McGuinness put us on path to a better future

Posted By: January 13, 2017

Alex Kane. Irish News. Belfast. Friday, January 13, 2017

The surest way of evaluating a political career is by contrasting the beginning with the end: measuring the early dreams and ambitions against the tangible legacy.

So, when Martin McGuinness stepped down as Deputy First Minister—crashing the entire system as he closed the door behind him—it would be tempting to conclude that, after ten years in the job, he was angry, bitter, disillusioned and deeply, deeply disappointed.

While Northern Ireland has certainly improved in many ways since the mid-1990s, it would probably be safe to assume that he believed the DUP—his partners in government since May 2007—hadn’t changed at all in terms of their approach and attitude to Republicans.

And in drawing that conclusion, or making that assumption, one might further conclude that his dreams lay in tatters. There is no united Ireland. The British ‘presence’ is still here. Partition continues. Unionism remains the opinion of the majority. Sinn Féin sits in Stormont. He has served with Ian Paisley, Peter Robinson, and Arlene Foster. He took enormous personal, political and electoral risks for the Good Friday Agreement (and all the add-ons since then); yet here he is, forcing an election and demanding significant changes because it looks to many of his own grassroots as if Sinn Féin has been taken for a ride by the DUP.

I still remember the frisson which rippled across the Unionist benches when he was appointed the minister for education on December 2, 1999. It was the moment when Unionists—indeed everyone else, too—faced the fact that power sharing with Sinn Féin was happening. As one UUP MLA said to me on the day: “I never thought the moment would actually come when an IRA Godfather would be responsible for the education of my grandchildren and the employment of teachers I know.”

Looking back, it was probably that moment that sealed David Trimble’s fate as UUP leader and led to the party’s eclipse by the DUP. Someone who is now a very senior figure in the DUP whispered to me: “This will be the DUP’s strongest weapon against Trimble.”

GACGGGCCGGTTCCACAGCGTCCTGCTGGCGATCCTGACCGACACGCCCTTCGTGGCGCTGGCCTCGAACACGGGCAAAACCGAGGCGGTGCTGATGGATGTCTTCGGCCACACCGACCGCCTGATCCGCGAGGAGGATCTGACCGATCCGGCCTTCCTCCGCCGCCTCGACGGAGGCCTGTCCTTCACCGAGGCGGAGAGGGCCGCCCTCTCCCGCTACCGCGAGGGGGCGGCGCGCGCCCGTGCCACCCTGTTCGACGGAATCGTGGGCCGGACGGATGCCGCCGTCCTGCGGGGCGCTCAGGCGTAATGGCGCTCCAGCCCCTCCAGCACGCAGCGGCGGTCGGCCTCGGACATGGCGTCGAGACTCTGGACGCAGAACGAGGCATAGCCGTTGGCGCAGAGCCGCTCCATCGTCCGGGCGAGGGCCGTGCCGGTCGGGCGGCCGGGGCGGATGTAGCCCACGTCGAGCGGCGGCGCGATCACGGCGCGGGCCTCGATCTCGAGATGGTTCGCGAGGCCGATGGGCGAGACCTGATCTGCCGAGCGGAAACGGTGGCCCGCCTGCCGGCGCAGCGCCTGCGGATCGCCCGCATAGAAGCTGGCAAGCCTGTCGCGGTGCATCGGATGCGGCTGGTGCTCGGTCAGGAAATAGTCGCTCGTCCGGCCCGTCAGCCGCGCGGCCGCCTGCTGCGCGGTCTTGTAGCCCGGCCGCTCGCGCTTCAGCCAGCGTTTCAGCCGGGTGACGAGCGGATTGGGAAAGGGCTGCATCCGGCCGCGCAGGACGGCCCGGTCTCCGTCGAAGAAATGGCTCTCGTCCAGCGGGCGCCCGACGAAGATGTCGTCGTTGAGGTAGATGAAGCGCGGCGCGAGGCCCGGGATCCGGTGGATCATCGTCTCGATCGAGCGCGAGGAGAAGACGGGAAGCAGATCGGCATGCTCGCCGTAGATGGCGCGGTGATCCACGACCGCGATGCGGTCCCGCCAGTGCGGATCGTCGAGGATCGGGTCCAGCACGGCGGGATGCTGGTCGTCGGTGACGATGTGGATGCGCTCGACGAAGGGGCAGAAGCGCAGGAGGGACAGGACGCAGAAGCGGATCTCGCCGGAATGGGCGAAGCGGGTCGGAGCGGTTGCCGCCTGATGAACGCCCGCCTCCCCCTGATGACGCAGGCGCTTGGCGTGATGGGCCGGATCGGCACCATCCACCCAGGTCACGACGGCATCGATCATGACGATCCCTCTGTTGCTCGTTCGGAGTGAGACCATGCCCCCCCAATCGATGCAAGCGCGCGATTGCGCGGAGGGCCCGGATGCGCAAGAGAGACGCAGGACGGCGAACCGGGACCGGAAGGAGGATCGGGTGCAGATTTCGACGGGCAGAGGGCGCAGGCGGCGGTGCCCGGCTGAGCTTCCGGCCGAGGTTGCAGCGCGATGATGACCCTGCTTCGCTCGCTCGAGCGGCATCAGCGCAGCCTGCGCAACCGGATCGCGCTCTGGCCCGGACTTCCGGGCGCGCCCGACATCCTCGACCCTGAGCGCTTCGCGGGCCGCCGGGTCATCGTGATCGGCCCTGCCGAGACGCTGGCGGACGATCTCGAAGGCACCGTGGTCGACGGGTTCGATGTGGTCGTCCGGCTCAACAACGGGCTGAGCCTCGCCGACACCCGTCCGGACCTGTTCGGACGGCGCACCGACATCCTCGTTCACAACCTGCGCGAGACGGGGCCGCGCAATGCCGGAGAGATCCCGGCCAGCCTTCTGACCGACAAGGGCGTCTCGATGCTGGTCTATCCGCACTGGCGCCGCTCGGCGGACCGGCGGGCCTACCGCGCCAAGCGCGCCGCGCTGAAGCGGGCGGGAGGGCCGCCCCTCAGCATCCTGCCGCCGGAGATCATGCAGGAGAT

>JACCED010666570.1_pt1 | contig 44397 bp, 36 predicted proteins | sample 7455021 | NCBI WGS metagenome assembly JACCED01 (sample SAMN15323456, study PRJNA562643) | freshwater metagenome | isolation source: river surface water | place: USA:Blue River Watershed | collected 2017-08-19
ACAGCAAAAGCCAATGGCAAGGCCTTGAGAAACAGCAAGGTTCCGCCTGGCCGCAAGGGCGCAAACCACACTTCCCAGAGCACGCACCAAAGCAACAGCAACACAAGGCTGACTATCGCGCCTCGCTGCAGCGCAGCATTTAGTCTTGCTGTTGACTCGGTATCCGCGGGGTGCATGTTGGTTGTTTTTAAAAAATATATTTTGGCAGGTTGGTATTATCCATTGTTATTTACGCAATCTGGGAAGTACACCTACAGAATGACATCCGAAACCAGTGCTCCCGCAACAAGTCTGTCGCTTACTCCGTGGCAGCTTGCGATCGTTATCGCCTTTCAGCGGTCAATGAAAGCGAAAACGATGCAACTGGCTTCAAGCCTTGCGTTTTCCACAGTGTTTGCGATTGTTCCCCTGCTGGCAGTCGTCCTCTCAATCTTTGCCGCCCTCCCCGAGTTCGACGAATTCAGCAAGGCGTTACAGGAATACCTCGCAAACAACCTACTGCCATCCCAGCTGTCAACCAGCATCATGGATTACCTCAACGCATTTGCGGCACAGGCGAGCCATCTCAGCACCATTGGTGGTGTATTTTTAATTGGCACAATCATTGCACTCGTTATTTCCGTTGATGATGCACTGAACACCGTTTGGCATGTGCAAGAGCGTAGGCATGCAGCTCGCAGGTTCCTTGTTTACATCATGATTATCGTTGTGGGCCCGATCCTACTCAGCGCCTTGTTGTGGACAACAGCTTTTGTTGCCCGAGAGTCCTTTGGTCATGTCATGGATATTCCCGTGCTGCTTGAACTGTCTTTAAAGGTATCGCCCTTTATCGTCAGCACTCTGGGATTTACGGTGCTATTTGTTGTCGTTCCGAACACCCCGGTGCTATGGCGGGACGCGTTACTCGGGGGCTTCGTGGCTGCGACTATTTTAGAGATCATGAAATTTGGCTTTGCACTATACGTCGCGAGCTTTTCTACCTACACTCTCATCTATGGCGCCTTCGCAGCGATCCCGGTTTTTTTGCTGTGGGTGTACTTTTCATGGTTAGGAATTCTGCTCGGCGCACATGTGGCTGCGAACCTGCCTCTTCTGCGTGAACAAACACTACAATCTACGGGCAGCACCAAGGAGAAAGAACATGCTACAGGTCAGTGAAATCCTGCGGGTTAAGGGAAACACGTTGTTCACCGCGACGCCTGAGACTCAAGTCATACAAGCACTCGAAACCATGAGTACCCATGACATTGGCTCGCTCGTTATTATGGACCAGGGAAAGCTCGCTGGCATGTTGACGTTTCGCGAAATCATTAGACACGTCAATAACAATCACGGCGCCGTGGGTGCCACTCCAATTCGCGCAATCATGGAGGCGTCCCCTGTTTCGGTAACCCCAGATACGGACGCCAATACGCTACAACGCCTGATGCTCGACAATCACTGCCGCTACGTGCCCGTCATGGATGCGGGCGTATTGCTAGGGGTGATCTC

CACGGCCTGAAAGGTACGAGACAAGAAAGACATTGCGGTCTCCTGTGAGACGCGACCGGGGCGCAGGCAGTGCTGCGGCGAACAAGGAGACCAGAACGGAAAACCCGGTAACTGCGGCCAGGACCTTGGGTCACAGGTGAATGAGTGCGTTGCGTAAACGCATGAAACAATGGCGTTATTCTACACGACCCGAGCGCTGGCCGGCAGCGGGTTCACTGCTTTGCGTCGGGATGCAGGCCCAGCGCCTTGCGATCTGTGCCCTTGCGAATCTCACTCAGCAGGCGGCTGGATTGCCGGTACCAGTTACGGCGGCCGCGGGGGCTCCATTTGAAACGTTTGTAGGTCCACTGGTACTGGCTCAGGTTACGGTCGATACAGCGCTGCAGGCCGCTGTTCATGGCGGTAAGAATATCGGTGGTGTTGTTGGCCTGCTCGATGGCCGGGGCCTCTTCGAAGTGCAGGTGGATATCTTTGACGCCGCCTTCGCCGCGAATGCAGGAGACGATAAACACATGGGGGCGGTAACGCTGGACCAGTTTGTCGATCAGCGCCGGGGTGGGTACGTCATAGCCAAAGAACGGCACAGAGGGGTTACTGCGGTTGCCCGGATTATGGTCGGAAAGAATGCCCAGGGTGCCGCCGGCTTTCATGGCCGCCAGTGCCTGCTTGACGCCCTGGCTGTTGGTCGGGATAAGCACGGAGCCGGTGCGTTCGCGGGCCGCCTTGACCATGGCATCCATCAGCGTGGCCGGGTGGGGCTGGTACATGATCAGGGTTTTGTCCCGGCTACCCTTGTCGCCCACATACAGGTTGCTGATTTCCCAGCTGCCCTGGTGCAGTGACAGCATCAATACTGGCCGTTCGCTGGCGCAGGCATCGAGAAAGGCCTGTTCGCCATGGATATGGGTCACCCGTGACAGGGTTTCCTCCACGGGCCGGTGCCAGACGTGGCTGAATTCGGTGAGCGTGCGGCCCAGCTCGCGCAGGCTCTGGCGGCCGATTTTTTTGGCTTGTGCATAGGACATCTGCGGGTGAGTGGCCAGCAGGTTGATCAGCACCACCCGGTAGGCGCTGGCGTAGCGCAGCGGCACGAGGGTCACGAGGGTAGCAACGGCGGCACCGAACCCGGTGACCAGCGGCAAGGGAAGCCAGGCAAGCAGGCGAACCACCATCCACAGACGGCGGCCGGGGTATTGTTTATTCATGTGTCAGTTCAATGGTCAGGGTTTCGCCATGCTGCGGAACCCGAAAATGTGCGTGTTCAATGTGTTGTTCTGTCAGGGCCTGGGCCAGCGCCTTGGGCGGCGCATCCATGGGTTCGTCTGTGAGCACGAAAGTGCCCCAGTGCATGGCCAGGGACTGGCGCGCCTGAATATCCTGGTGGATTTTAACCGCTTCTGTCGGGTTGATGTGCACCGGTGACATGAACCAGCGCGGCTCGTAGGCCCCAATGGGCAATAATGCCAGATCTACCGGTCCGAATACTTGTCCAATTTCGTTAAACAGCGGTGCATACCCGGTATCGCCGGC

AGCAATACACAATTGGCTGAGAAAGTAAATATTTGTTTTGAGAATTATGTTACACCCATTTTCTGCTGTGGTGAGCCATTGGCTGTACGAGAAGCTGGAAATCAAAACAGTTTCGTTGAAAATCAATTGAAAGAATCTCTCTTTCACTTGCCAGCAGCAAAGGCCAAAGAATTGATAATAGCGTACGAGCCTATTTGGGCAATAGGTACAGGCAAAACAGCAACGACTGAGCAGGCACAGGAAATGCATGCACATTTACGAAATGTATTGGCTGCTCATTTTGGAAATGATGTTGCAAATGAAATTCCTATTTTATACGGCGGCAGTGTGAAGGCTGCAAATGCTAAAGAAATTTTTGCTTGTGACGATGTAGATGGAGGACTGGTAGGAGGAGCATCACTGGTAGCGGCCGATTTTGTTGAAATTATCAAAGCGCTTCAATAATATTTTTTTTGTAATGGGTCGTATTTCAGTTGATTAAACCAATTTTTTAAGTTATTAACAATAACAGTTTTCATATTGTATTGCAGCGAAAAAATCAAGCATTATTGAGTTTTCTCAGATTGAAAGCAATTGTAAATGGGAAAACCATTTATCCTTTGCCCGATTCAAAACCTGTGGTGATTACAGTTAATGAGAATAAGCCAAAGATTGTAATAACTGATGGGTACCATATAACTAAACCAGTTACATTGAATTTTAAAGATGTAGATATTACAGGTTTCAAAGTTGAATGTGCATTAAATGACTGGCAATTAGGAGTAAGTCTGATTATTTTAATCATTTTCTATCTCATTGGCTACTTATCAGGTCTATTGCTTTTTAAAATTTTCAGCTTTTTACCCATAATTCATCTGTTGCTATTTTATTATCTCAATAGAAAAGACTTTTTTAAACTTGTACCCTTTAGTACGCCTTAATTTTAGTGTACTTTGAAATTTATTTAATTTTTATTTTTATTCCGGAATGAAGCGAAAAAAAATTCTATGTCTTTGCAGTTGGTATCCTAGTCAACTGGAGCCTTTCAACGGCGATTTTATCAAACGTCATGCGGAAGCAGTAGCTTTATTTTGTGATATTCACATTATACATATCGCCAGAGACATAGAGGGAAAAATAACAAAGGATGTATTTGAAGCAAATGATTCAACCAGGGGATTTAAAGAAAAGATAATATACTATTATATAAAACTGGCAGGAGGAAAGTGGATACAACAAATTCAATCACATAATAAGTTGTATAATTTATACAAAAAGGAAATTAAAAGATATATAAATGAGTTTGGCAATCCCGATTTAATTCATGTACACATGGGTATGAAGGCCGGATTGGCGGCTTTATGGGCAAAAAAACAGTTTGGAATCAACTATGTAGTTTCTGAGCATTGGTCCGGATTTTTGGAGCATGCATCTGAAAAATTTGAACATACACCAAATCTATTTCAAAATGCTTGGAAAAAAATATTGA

But leap forward to May 2007, and there was the ‘Godfather’ chuckling away with ‘Dr. No.’ The Doc has gone. So too has Robinson, Trimble, Empey, Elliott, Hume, Mallon, Durkan, Ritchie, McDonnell and a slew of prime ministers and Taoisigh. Every other minister who served in that first executive has gone. He has just toppled Arlene Foster.

It’s been a long and a quite remarkable journey for a man who became a leader of the Provisional IRA in Derry in 1969, represented the IRA in talks with Secretary of State, William Whitelaw, in 1972 and who was instrumental in persuading the IRA to buy into a peace/political process from 1992 onwards. The man who would probably have nodded through attacks on politicians and security forces is now on first name terms with the UK, Irish and world leaders and regarded in many quarters as a statesman and peacemaker.

Like all people who have made that sort of journey he still divides opinion. A hero to some: an unrepentant terrorist to others. For some Republicans he is also a traitor; someone who has ‘sold out to the Brits’ only to be ‘treated as a puppet by the old bigots of unionism.’ And in what may turn out to be his last significant political act he has thrown the entire process into chaos and insisted that there will be no return to the ‘status quo’ when the election is over. It’s an act that will confirm the suspicions of those Unionists who have always believed that the Assembly was regarded by Sinn Féin as a ruse to speed up Irish unity.

I think it’s worth remembering that there wouldn’t be an Assembly to collapse if it hadn’t been for Martin McGuinness. Whatever went on behind the scenes, it was always him (sic), rather than Adams, who could make it work. Paisley would never have done a deal which led to sharing power with Adams; and nor, I imagine, would Robinson. I’ve always said, that with the exception of Paisley, Unionists haven’t ever ‘liked’ McGuinness on a personal level; so it’s no surprise that things were so difficult for so long. All of which he seemed able to swallow. But senior Sinn Féin members have spoken of the ‘lack of respect’ that Foster has for him: or, as one DUP figure summed it up; “Don’t underestimate the impact of dealing with people who tried to murder your father.”

It’s far too early to make a judgment call on what his legacy, as an IRA leader and Sinn Féin leader, will be. Most of what he would have wanted to happen haven’t happened: and it’s hard to believe that crashing the Assembly would have brought him any personal satisfaction.

But he was personally responsible for helping to change the political dynamics over the past twenty years, and in doing so put Northern Ireland on the path to being something better than it had been.